43. When the trap was set, unbelievable cruelty was determined. Writing in a non-judgemental fashion only serves to enable the idea that trapping is anything less than archaic torture.

    If there is not a lesson here, why in God’s name write the article and present the image? The comments on this piece are much more eloquent than the article, and reach much deeper into the soul that still remains in humanity

  44. Kory –

    There very well may be a lesson here, but far be it for me to presume, or proselytize, that my lesson should also be yours. To have simply set out to write a narrative (this is not a piece of journalism, mind you) with as transparent and simplistic an agenda as “anti-trapping” would be 1) a boringly easy subject to tackle, free from nuance or freedom of interpretation, and b) it would also require assuming that the readers of New West would generally care for such dogma. I don’t assume that.

    A personal measurement of success for me is if I’ve caused a diverse group of readers to examine their closely-held assumptions and to exchange thoughts and ideas (hopefully in a constructive and open-minded manner) that they might not have otherwise. If your looking for a piece that tells people what to think, or that merely reaffirms what you already believe, then I’m happy to disappoint on both counts.

  45. Bruce Smithhammer’s story was indeed a sensitive observation which affected his thoughts on that day he discovered the sad furry body of the unlucky bobcat. It has brought a diverse emotional discussion on the issue, maybe not so constructive though. But it has given those who would like to see trapping of fur bearers illegal on public lands in Montana, ammunition for their cause. Because all the points in defense of this hateful activity can be refuted with studies and facts already on file. All the ire and posturing, by those calloused to an animal’s pain, rabidly defending their constitutional rights, and listing predator control, population control, comparisons to hunters as a sport or for a means of income fall short in the face of facts. Yes you may spout sour grapes but scientific studies by field scientist can refute trapper’s excuses for this vile “sport”. Fish and Wildlife Service, Forrest Service, and the USDA should listen to reason. The great majority of the public value our natural lands and the privilege of observing and sharing it with a diverse wildlife.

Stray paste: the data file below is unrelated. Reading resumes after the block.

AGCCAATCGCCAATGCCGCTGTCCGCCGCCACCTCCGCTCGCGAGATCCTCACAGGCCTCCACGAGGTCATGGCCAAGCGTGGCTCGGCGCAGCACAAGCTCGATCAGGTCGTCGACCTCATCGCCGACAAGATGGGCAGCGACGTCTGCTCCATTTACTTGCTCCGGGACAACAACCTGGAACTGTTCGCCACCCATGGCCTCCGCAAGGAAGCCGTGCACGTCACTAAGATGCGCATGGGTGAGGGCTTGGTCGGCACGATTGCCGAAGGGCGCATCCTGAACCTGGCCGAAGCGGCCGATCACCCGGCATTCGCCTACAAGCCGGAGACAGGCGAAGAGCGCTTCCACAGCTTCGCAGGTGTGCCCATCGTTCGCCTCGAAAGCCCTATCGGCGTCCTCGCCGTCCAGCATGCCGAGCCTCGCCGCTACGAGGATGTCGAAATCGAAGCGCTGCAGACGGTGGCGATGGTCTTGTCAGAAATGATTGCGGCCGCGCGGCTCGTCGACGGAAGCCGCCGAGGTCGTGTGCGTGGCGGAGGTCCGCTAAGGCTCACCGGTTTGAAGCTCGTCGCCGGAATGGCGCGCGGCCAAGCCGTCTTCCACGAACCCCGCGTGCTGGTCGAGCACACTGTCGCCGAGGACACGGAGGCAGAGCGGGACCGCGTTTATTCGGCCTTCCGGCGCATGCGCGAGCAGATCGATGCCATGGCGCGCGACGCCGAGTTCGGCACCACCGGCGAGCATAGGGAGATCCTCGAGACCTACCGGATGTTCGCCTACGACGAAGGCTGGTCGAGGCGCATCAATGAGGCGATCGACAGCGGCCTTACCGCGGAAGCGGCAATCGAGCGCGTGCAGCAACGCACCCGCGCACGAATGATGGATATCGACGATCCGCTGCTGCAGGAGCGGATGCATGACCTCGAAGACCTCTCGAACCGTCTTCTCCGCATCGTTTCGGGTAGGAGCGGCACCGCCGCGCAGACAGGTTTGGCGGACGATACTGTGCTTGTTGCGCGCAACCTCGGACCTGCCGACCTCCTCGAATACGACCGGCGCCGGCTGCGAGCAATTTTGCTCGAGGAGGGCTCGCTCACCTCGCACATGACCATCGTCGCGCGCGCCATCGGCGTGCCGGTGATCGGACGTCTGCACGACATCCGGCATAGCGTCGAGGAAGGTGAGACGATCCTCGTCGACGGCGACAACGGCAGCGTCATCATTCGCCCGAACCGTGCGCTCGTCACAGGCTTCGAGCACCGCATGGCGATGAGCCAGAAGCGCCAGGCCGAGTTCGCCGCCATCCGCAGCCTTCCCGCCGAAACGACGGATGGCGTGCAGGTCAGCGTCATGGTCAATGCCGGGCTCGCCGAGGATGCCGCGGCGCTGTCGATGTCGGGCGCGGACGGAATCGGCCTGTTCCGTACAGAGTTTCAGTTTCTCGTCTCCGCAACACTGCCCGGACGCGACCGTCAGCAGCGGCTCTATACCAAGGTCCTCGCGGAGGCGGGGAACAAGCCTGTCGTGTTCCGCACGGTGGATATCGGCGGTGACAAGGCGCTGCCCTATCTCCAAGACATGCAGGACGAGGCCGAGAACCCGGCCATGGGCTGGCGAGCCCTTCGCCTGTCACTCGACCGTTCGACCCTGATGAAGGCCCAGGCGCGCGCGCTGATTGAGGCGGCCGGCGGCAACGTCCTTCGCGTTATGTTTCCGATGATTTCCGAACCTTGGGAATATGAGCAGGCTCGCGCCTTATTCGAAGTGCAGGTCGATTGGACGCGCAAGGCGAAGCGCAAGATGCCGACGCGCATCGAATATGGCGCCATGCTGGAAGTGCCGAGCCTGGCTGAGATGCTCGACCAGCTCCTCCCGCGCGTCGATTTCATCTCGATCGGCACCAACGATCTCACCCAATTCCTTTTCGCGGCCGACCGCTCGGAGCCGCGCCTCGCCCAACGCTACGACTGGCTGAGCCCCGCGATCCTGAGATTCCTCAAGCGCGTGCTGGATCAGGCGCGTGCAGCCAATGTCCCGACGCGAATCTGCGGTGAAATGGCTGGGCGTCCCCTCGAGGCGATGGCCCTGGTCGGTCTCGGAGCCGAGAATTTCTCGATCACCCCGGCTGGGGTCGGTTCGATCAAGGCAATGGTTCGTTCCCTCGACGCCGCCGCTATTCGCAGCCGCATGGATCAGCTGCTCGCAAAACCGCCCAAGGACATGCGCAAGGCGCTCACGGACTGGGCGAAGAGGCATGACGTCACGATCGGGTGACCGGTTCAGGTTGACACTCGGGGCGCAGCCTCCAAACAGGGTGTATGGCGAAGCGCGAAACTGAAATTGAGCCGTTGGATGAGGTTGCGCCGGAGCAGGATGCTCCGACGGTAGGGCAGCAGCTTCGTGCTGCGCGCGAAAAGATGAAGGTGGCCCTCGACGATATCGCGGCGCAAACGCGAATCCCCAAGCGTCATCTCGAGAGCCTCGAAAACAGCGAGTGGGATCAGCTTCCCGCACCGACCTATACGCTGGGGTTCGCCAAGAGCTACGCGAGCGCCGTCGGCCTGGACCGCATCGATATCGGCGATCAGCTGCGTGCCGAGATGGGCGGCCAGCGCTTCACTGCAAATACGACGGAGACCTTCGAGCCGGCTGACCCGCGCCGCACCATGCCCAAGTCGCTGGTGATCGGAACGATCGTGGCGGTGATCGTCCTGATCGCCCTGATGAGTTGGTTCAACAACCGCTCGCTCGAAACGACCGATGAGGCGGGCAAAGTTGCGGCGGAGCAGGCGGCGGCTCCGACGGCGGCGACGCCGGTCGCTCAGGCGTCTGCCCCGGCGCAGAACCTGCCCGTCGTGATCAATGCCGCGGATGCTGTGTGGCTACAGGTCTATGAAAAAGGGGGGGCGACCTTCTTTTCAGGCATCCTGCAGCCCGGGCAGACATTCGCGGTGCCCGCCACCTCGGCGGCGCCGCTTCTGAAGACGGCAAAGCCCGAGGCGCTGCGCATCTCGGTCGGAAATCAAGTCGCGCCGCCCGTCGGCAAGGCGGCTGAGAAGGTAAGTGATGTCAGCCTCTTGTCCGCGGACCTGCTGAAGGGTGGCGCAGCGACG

46. The great majority also defend liberty and freedom.

    Public land dows not belogn to a select group of people, although some posters on here may think so.

    It appears that trapping is just part of the issue. Just one liberty we can take away and call it cruel regardless of what form it takes. Be it a bobcat in a leg hold trap, or a bobcat in a live trap. If you knew a bit more about leg traps, you might decide that the leg hold set properly was more humaine.

    Of course, there are those who want no trapping of any sort….be it a muskrat or beaver in a drowing set or a mouse in the house. So be it. I don’t like vegetarians either.

    It is wonder to see pulic lands untilized by all, not just the cross country skiers or the bird watchers alone as some would like to see.

  47. “All the points in this HATEFUL activity can be refuted”?
    Why do you believe it’s hateful?
    Do you believe you have to hate something in order to kill it? Do you hate cows or flies or mosquitoes? Why do liberals always think we have to hate everything we kill and kill everything we hate? We can have compassioin and respect for things we kill. Where does hate enter in to it?

  48. Really Mike ?

    The coyote was not missing a foot, and there is no trapping in the area I was in, none.

    I have no doubt my indepth studies of 30+ years concerning political, legal, and agenda driven sciences, including the very roots of your own environmentalist beliefs, far surpass any of your own accomplishments. You’re not operating on a belief system of your own design, you’re a tool.

    I also have 40 years of backcountry experience with thousands of miles on horseback with packhorses. And not just in the fall. As well as backpacking the Sawtooths in winter on skis.

    I’ll pass on the chemically altered beer.

    What are you eating that is chemically altering you? Chemically altered food, and bevarage ? How many psychtropic legal drugs do you use?

    Back to your bong now brother.

  49. One’s Dogma will get run over by One’s Karma…flat.

    My favorite quote by the prince of peace is
    Luke 19:27…Oh and Hosea 13:16, dont forget Exodus 21:1-11 and finally Mathew 19:12…such nice people…

    It was stolen from the original people. None of us has a moral high ground…

  50. Ricky

    The public lands are not “your” lands-they are for the use of ALL of the public,which includes trappers,if you don’t want your dog caught in a trap,don’t let it run around off of a leash in areas where traps are LEGALLY set.
    All of your kind who hate hunters and trappers are trying to force YOUR personal views on those of us who do NOT AGREE with you-we have the right to trap,and you have the right to disagree with it,but you do NOT have the right to tell us how we should live.

  51. There are “merits” to ice fishing?” Haha…I have no qualms with keeping and eating fish now and then (and have written about it before), but ice fishing is boring as hell to me. For the same reason that sitting in a duck blind or a tree stand is. Give me a creek or some open country to wander.